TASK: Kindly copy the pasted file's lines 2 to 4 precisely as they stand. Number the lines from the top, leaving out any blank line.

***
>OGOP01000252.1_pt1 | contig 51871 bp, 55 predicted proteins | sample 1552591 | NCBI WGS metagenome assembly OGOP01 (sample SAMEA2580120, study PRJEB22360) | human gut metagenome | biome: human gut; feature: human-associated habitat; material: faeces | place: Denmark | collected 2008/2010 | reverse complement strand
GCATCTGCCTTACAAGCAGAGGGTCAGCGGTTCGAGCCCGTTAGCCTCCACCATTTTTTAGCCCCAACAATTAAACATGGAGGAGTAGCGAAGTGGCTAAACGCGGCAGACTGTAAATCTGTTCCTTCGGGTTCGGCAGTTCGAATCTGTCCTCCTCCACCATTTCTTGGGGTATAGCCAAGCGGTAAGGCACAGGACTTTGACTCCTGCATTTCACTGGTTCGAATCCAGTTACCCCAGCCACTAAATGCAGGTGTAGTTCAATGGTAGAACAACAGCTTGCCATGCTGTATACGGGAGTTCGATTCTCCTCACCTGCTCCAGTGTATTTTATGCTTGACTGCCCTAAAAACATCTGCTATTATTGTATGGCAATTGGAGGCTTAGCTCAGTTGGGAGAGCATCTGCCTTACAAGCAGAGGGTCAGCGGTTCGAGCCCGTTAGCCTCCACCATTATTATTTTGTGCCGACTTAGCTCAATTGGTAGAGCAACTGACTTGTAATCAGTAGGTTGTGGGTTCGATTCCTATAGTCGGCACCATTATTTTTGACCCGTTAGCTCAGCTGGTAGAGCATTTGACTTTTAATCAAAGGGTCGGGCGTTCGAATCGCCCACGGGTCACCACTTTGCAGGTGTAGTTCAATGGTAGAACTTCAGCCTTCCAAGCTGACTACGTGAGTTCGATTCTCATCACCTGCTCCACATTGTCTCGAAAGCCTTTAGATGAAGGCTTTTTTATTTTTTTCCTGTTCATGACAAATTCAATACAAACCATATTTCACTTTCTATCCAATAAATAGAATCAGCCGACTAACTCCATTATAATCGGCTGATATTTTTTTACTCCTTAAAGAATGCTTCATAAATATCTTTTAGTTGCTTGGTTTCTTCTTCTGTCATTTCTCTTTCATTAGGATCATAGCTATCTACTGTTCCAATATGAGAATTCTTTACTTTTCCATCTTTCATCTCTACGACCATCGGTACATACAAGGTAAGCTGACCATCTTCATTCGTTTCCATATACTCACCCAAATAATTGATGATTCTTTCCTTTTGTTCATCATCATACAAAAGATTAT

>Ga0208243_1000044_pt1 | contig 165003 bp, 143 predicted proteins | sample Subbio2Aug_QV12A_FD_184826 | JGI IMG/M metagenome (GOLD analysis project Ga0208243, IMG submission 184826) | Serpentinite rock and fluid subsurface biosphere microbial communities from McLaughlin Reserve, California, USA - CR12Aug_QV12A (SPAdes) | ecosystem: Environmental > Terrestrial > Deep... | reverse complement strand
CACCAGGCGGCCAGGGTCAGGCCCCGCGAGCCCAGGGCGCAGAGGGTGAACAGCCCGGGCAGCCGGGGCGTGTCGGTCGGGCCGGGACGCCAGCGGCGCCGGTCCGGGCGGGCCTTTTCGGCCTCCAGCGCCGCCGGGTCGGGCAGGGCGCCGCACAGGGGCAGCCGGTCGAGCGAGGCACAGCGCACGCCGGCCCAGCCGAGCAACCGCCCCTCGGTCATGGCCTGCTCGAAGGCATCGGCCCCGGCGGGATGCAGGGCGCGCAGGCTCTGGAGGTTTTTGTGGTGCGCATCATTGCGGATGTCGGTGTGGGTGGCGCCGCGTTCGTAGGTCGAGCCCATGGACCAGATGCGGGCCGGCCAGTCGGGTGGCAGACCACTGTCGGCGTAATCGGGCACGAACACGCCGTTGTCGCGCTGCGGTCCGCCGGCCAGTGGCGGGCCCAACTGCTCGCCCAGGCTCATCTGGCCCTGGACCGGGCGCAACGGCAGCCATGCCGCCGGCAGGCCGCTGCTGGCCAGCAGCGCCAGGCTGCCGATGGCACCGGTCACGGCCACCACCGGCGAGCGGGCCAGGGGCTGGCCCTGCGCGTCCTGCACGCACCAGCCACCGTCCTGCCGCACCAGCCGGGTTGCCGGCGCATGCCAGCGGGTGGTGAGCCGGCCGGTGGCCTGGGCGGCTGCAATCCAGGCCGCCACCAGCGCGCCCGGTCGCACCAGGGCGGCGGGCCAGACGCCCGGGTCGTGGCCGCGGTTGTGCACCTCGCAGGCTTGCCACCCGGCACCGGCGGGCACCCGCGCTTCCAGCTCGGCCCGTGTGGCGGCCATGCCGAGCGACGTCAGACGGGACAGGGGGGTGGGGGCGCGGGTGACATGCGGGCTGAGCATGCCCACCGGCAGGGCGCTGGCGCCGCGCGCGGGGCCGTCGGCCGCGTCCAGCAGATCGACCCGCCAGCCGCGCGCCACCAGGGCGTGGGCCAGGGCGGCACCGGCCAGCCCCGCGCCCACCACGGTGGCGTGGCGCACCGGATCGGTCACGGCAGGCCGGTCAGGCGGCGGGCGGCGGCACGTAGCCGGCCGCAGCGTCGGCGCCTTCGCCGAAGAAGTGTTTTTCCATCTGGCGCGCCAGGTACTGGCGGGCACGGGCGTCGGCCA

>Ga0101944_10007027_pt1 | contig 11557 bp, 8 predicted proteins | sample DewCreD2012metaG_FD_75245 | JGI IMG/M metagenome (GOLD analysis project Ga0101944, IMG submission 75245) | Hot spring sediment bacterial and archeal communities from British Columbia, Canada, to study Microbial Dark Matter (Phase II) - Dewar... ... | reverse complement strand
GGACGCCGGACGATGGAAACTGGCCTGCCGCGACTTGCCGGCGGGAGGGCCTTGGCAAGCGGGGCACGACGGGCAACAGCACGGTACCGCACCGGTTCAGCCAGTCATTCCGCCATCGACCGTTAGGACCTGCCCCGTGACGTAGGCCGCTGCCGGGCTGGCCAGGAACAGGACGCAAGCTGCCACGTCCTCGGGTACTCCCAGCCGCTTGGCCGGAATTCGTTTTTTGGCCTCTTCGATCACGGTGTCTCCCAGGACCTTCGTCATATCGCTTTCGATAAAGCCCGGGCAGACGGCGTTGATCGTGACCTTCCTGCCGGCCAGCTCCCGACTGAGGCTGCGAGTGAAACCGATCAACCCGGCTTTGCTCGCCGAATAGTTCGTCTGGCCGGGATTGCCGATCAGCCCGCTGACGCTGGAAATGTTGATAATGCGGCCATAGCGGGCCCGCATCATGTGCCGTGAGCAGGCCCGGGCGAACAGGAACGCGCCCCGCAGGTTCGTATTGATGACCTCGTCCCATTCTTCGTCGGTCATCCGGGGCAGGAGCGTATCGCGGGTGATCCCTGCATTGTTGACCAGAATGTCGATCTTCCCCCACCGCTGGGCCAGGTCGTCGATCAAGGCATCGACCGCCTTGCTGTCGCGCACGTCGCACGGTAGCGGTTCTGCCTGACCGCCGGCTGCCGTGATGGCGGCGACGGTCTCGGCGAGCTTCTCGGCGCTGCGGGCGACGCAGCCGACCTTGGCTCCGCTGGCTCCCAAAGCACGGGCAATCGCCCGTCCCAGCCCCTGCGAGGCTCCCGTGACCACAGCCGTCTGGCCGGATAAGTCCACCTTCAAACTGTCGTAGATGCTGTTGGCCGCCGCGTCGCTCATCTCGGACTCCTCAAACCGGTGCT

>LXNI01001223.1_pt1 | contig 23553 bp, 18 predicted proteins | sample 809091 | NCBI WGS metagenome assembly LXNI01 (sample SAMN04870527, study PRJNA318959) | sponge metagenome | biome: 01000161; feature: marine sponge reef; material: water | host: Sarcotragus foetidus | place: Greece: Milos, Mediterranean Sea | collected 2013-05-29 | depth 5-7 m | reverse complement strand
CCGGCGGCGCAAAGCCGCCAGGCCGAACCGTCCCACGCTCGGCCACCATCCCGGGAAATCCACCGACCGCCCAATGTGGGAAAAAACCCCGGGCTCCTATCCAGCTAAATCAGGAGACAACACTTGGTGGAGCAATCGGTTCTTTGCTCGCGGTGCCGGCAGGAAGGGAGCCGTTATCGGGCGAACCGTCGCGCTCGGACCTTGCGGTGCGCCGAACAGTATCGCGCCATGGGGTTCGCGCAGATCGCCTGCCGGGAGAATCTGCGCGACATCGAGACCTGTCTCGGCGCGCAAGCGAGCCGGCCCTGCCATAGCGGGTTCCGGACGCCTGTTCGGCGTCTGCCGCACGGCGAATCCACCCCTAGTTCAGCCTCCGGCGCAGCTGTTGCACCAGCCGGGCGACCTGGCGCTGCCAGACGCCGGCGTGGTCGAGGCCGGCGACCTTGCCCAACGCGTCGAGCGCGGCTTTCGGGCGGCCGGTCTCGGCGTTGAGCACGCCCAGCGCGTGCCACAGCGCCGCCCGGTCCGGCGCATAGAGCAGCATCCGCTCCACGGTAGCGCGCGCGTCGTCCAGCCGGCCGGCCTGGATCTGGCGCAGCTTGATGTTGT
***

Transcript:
GCATCTGCCTTACAAGCAGAGGGTCAGCGGTTCGAGCCCGTTAGCCTCCACCATTTTTTAGCCCCAACAATTAAACATGGAGGAGTAGCGAAGTGGCTAAACGCGGCAGACTGTAAATCTGTTCCTTCGGGTTCGGCAGTTCGAATCTGTCCTCCTCCACCATTTCTTGGGGTATAGCCAAGCGGTAAGGCACAGGACTTTGACTCCTGCATTTCACTGGTTCGAATCCAGTTACCCCAGCCACTAAATGCAGGTGTAGTTCAATGGTAGAACAACAGCTTGCCATGCTGTATACGGGAGTTCGATTCTCCTCACCTGCTCCAGTGTATTTTATGCTTGACTGCCCTAAAAACATCTGCTATTATTGTATGGCAATTGGAGGCTTAGCTCAGTTGGGAGAGCATCTGCCTTACAAGCAGAGGGTCAGCGGTTCGAGCCCGTTAGCCTCCACCATTATTATTTTGTGCCGACTTAGCTCAATTGGTAGAGCAACTGACTTGTAATCAGTAGGTTGTGGGTTCGATTCCTATAGTCGGCACCATTATTTTTGACCCGTTAGCTCAGCTGGTAGAGCATTTGACTTTTAATCAAAGGGTCGGGCGTTCGAATCGCCCACGGGTCACCACTTTGCAGGTGTAGTTCAATGGTAGAACTTCAGCCTTCCAAGCTGACTACGTGAGTTCGATTCTCATCACCTGCTCCACATTGTCTCGAAAGCCTTTAGATGAAGGCTTTTTTATTTTTTTCCTGTTCATGACAAATTCAATACAAACCATATTTCACTTTCTATCCAATAAATAGAATCAGCCGACTAACTCCATTATAATCGGCTGATATTTTTTTACTCCTTAAAGAATGCTTCATAAATATCTTTTAGTTGCTTGGTTTCTTCTTCTGTCATTTCTCTTTCATTAGGATCATAGCTATCTACTGTTCCAATATGAGAATTCTTTACTTTTCCATCTTTCATCTCTACGACCATCGGTACATACAAGGTAAGCTGACCATCTTCATTCGTTTCCATATACTCACCCAAATAATTGATGATTCTTTCCTTTTGTTCATCATCATACAAAAGATTAT

>Ga0208243_1000044_pt1 | contig 165003 bp, 143 predicted proteins | sample Subbio2Aug_QV12A_FD_184826 | JGI IMG/M metagenome (GOLD analysis project Ga0208243, IMG submission 184826) | Serpentinite rock and fluid subsurface biosphere microbial communities from McLaughlin Reserve, California, USA - CR12Aug_QV12A (SPAdes) | ecosystem: Environmental > Terrestrial > Deep... | reverse complement strand
CACCAGGCGGCCAGGGTCAGGCCCCGCGAGCCCAGGGCGCAGAGGGTGAACAGCCCGGGCAGCCGGGGCGTGTCGGTCGGGCCGGGACGCCAGCGGCGCCGGTCCGGGCGGGCCTTTTCGGCCTCCAGCGCCGCCGGGTCGGGCAGGGCGCCGCACAGGGGCAGCCGGTCGAGCGAGGCACAGCGCACGCCGGCCCAGCCGAGCAACCGCCCCTCGGTCATGGCCTGCTCGAAGGCATCGGCCCCGGCGGGATGCAGGGCGCGCAGGCTCTGGAGGTTTTTGTGGTGCGCATCATTGCGGATGTCGGTGTGGGTGGCGCCGCGTTCGTAGGTCGAGCCCATGGACCAGATGCGGGCCGGCCAGTCGGGTGGCAGACCACTGTCGGCGTAATCGGGCACGAACACGCCGTTGTCGCGCTGCGGTCCGCCGGCCAGTGGCGGGCCCAACTGCTCGCCCAGGCTCATCTGGCCCTGGACCGGGCGCAACGGCAGCCATGCCGCCGGCAGGCCGCTGCTGGCCAGCAGCGCCAGGCTGCCGATGGCACCGGTCACGGCCACCACCGGCGAGCGGGCCAGGGGCTGGCCCTGCGCGTCCTGCACGCACCAGCCACCGTCCTGCCGCACCAGCCGGGTTGCCGGCGCATGCCAGCGGGTGGTGAGCCGGCCGGTGGCCTGGGCGGCTGCAATCCAGGCCGCCACCAGCGCGCCCGGTCGCACCAGGGCGGCGGGCCAGACGCCCGGGTCGTGGCCGCGGTTGTGCACCTCGCAGGCTTGCCACCCGGCACCGGCGGGCACCCGCGCTTCCAGCTCGGCCCGTGTGGCGGCCATGCCGAGCGACGTCAGACGGGACAGGGGGGTGGGGGCGCGGGTGACATGCGGGCTGAGCATGCCCACCGGCAGGGCGCTGGCGCCGCGCGCGGGGCCGTCGGCCGCGTCCAGCAGATCGACCCGCCAGCCGCGCGCCACCAGGGCGTGGGCCAGGGCGGCACCGGCCAGCCCCGCGCCCACCACGGTGGCGTGGCGCACCGGATCGGTCACGGCAGGCCGGTCAGGCGGCGGGCGGCGGCACGTAGCCGGCCGCAGCGTCGGCGCCTTCGCCGAAGAAGTGTTTTTCCATCTGGCGCGCCAGGTACTGGCGGGCACGGGCGTCGGCCA